Still, a first round playoff loss is uncommon territory at Guelph, though not necessarily a bad thing, according to Shell, who is considering extending her hockey just a little bit more, joining some former Guelph teammates in Austria next year.
"It was definitely tough, coming off the year that we had last year," she said. "But going into this year, we knew that it was going to be a much different team. I think the biggest thing that surprised me was just how close the league was this year."
"The playoff race was so tight. I had never really been in that position before, where we were fighting for a playoff spot right down to the last weekend of games. That was kind of scary, but it's good to see the league developing."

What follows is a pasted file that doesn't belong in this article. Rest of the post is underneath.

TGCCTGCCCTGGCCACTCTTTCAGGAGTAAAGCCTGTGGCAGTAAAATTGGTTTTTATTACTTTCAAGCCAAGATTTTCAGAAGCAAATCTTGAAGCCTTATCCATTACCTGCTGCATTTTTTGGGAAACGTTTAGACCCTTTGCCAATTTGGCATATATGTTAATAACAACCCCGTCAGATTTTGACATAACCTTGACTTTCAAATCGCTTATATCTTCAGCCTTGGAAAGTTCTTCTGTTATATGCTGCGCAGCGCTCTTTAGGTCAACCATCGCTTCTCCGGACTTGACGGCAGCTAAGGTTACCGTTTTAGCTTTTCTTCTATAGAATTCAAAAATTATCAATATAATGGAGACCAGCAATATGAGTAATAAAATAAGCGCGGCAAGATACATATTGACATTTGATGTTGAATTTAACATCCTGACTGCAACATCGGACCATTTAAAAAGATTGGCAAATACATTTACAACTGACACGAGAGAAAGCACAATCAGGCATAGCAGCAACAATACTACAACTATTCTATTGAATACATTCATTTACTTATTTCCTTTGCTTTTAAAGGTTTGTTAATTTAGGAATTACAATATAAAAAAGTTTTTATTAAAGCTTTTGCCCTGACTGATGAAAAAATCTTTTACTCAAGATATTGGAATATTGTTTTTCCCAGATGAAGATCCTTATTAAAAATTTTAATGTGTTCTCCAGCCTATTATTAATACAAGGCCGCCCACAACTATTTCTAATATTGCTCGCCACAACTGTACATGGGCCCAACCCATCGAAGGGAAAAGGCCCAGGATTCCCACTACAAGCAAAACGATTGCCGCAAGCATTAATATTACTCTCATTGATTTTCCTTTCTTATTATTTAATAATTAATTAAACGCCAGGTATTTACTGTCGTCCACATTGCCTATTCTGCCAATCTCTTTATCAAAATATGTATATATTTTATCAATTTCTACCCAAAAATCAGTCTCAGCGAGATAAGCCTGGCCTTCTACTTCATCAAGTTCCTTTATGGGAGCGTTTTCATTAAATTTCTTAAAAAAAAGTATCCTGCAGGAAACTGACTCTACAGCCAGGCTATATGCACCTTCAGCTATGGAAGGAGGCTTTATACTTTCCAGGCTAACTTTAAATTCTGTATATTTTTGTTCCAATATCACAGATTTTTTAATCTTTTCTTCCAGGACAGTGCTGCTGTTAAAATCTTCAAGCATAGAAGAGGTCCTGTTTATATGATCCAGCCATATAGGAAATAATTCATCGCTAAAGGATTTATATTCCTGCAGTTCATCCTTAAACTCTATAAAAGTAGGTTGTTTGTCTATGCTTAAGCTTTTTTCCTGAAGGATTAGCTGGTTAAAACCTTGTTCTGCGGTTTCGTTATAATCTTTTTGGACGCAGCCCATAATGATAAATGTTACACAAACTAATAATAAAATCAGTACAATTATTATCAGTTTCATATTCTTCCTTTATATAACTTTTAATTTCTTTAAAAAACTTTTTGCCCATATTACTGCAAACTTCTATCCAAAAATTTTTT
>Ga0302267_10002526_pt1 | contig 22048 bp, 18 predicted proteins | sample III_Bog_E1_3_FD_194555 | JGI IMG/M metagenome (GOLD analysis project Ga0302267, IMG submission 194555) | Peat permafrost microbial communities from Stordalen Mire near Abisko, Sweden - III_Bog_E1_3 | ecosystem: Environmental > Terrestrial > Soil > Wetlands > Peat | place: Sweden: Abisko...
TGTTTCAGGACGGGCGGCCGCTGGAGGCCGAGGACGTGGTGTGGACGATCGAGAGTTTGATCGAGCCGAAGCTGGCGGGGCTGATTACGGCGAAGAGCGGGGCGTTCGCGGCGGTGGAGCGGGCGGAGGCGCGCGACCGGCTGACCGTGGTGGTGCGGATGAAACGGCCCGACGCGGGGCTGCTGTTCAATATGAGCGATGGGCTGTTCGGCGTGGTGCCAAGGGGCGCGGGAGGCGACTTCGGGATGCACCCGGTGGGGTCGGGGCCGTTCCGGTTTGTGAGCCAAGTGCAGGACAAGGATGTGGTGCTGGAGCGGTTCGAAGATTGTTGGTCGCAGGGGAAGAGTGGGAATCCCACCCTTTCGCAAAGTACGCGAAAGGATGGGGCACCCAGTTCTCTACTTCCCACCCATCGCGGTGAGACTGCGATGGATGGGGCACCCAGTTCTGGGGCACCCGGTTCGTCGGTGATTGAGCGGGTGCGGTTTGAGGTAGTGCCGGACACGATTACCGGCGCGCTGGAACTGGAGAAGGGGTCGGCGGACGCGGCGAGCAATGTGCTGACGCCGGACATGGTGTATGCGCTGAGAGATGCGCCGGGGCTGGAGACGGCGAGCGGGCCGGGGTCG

As for her university legacy, Shell takes comfort in the variety of manners in which growth was achieved, leading into early adulthood. "When I first came to university, I was a leader on my team back in Sudbury, and I thought how the heck am I going to get to that position here."
"Over the years, you gain some leadership skills. And looking at my stats, they were pretty even. I definitely took on the role of setting up plays. I'm not a fan of scoring goals, although it is nice to score some goals, but I prefer to set people up."
"I think I developed not only as a player but a lot off the ice, as a persopn, with skills that I can take forward in life."
Skills, apparently, that are shared by many of the other talented graduates of the Sudbury Lady Wolves hockey program.